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Fixed-gear experiment

Sunday, April 10th, 2011

When I got my singlespeed, I indicated on my blog that I had an interest in trying fixed-gear cycling. Wil generously offered to send me his old fixed-gear wheel, which he didn’t need any longer. Thanks, Wil!

Even though the wheel arrived some time ago, I just hadn’t had time to install it. I finally did, and it still took a week or more for me to actually try it. Saturday I finally had some time and tried the singlespeed in its new fixed-gear configuration. I only had time for a brief spin around the neighborhood of about two miles.

I have to say, it was a very weird experience. I found that while I was rolling, it didn’t really feel much different. But, any time I would try to stop, or slow down, it just felt odd. I tried to put back-pressure on the pedals to slow down, and it sort of worked, but it felt awkward and I wasn’t really sure what I was doing.  I didn’t quite get the hang of it.

I’m definitely going to keep trying. In the meantime, if anyone has any fixed-gear riding tips, especially relating to slowing down/stopping, I would love to hear them.

8 Responses to “Fixed-gear experiment”

  1. Fonk Says:

    I’m not a big fixie rider (have done so a handful of times – not really my thing), so take my advice for what it’s worth, but I’ve never understood why the hardcore fixie riders eschew brakes, at least on the rear. As far as I’m concerned, it still makes perfect sense to have both front and rear hand brakes, as it will stop you faster and save you stress on your knees. It may not be as trendy, but will give you more stopping power and save your precious joints.

  2. Chris Says:

    I have brakes on my fixed gear bike, but I like to use the back-pressure technique to “modulate” speed. I often will slow to a stop without using brakes by simply starting a little earlier than I would with brakes. Is it better than brakes? Nah. I just enjoy the simple and direct feeling with the machine.

    Here’s one idea. Go to a relatively flat and spacious parking lot, pedal around slowly, and gradually change speeds with cranks only. Feel the bike respond. Try a track stand. Just play around. If it doesn’t do anything for you, well, now you know. For some of us, it ceases to feel weird and becomes delightful.

    How about a report back on how things go?

  3. David Crowell Says:

    I only ran my single-speed fixed for a brief period, but here’s a warning:

    When pulling up next to a curb, don’t let the pedal hit it! I almost went down due to that.

  4. wil Says:

    Glad you got a chance to check it out. I hope you get to use it more. I think you will love it around campus. Keep your brakes on the bike and give it a chance. You will soon find that it is a nice option, especially since you have a dedicated bike for it.

    Have fun, Wil

  5. Apertome Says:

    I definitely intend to keep both brakes. I want to have both fixed and free options, and even if that weren’t the case, not having brakes seems dangerous to me.

    I can only assume that this is something that takes some adjustment.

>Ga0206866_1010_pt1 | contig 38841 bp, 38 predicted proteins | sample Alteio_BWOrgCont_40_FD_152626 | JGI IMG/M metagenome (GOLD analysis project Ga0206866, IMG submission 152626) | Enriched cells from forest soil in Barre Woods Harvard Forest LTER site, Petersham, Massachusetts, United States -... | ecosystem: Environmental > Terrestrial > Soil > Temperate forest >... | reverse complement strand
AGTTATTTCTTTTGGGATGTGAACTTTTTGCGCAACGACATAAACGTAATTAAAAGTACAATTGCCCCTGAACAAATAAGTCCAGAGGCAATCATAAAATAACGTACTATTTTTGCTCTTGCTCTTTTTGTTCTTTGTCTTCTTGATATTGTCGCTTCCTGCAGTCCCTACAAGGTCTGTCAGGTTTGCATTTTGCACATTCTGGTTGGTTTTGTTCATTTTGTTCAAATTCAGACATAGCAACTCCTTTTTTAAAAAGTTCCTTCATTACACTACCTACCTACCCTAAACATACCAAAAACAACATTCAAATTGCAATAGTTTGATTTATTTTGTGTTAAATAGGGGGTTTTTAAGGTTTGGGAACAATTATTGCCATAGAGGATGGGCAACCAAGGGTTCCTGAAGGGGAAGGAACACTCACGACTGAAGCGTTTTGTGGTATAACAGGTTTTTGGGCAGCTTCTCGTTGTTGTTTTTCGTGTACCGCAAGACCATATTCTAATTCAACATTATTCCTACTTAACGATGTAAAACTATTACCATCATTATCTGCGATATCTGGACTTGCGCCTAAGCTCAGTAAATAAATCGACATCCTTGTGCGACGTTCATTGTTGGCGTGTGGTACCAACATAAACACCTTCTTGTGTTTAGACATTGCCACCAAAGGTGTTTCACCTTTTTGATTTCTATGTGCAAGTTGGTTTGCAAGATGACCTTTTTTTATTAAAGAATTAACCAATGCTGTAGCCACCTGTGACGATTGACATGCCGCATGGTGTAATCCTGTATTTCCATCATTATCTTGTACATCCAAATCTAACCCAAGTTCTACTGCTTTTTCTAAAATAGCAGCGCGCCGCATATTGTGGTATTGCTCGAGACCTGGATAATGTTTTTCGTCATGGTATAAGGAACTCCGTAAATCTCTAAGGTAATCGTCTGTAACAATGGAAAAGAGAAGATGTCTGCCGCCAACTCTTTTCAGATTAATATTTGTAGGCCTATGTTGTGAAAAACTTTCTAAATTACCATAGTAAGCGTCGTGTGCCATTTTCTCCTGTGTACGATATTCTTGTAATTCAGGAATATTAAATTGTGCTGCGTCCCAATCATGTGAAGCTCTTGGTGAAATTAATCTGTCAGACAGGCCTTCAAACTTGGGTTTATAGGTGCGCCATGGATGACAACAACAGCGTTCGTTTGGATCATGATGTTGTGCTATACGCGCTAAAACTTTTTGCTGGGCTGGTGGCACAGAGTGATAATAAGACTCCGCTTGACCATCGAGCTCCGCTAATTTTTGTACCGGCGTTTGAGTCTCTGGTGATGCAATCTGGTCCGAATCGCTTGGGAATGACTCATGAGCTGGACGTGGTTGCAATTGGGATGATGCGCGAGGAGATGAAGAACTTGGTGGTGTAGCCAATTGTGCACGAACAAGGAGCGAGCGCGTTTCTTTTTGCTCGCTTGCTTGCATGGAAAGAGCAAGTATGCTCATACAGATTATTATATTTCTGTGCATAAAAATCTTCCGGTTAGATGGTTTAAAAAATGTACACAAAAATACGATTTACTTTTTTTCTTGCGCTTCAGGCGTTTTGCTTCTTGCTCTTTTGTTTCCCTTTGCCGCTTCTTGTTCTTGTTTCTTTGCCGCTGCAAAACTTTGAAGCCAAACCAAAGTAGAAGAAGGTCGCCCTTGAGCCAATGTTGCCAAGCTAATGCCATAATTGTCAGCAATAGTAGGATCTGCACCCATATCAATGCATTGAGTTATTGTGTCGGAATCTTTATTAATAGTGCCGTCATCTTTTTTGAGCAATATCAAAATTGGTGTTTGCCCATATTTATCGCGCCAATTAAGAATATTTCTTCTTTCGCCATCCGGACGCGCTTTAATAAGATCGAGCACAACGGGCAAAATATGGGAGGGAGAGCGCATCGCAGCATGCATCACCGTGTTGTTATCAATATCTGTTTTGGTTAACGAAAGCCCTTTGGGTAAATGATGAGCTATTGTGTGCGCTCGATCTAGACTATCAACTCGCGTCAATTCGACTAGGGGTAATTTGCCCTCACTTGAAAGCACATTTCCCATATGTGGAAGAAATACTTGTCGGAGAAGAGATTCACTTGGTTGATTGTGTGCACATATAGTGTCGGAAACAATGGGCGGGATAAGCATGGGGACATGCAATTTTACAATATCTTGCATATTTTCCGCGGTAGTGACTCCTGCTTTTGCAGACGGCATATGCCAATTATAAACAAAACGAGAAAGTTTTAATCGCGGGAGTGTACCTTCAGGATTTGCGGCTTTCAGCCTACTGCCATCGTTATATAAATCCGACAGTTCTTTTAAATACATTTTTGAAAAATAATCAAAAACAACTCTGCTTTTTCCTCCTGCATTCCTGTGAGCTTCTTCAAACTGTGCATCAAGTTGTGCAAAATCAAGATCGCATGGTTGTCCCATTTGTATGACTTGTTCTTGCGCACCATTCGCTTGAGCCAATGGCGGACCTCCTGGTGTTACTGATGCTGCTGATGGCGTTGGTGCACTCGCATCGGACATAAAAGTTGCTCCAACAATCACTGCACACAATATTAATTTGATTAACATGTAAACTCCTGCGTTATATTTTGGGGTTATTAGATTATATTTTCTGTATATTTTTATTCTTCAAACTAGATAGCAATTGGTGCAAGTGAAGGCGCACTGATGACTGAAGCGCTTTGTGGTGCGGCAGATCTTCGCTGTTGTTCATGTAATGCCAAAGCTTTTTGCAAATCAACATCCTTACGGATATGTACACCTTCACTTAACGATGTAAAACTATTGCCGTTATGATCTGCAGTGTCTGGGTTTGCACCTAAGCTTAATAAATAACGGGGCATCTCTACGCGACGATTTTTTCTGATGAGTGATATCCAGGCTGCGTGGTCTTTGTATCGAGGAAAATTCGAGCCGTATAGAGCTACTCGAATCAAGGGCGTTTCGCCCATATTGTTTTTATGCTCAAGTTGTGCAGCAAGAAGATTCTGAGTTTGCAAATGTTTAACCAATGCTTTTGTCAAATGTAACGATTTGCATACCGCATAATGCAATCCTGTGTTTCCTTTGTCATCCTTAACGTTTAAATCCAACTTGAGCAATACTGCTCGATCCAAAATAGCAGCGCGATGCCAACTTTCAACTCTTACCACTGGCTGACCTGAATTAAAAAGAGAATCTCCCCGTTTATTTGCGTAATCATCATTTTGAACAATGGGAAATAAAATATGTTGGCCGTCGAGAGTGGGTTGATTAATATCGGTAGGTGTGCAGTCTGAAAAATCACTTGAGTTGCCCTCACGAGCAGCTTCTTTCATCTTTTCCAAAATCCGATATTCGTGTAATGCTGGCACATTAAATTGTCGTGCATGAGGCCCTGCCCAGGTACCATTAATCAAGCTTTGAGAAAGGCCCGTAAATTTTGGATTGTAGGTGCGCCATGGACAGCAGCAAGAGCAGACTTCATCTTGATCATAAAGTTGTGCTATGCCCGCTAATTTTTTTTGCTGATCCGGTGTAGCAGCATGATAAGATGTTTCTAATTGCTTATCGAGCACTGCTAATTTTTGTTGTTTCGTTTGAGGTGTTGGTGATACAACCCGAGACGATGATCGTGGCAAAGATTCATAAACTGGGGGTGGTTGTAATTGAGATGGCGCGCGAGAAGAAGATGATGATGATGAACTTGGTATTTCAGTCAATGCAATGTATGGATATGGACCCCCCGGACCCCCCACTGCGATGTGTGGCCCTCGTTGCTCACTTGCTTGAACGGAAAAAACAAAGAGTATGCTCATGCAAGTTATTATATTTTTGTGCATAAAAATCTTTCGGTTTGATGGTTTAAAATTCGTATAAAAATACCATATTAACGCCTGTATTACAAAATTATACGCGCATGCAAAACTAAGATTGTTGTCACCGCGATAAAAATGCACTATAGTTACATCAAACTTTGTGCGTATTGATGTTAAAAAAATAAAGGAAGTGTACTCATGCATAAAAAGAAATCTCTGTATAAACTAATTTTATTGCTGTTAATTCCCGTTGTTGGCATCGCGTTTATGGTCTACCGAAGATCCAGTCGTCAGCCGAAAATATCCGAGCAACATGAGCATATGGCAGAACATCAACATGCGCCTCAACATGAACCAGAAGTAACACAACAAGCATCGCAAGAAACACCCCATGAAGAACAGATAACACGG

Wil: I do think it’d be good around campus, in theory, but in practice I carry a lot of weight some days and I would just have to ride with my backpack on that bike. It’s pretty uncomfortable having all that weight on my back. Not a problem for quick rides around campus, but getting to and from wouldn’t be very pleasant, I think. We’ll see.

  6. Jon Grinder Says:

    Dang, Wil beat me to the punch. I have a fixed wheelset I was going to let you have, but I wanted to surprise you with it on the trip. Oh, well.

    Definitely keep the brakes. Despite what the cool kids say, they are a useful system for stopping in a hurry. On longer rides, your legs will be tired enough without adding back-pressure braking effort into the mix.

    Personally, I would avoid campus and other places crowded with pedestrians and such, and take a few longish rides out in the boonies, where you can roll for a while without having to stop a lot. Use the natural resistance of your legs to modulate speed. You don’t necessarily have to push backward on the pedals to slow dow. Just let your legs relax, and see how fast you scrub off speed.

    I really enjoy fixed gear riding, partly because it is physically harder over the course of a certain ride than the same route will be on a freewheel bike. You don’t realize how much coasting you do, until you can’t.

    But, I also like the simplicicty of it. Need to go faster: pedal faster. Steep uphill: pedal harder (learn when to stand, when to not). Downhill: keep pedaling, use your brakes to modulate speed if needed. There’s no shame in it. It’s a fixed-gear road bike, not a track bike!

    Mostly though, look at it as what it is: a different style of riding. Just as mountain biking is fun, but in a different way than road riding, fixed riding is fun but in a different way than freewheeling.

    Next, I’ll get you on a fixed gear mountain bike. There’s some BIG fun to be had. on that!

  7. John Romeo Alpha Says:

    Keep practicing the back-pressure and eventually it will start to feel natural. Definitely keep the brakes, but concentrate on the front one, which does most of the work anyway.

  8. RANTWICK Says:

    My knees can’t handle much in the backward pressure department, but I sometimes coast to a stop with a little bit of it. When I want to slow down, rather than thinking about resisting, I just “stop helping” the pedals and let my legs get carried around by the momentum alone. That causes me to lose speed in a pleasant, gradual way that I like when there is sufficient time for it. Otherwise, I rely heavily on the brake.

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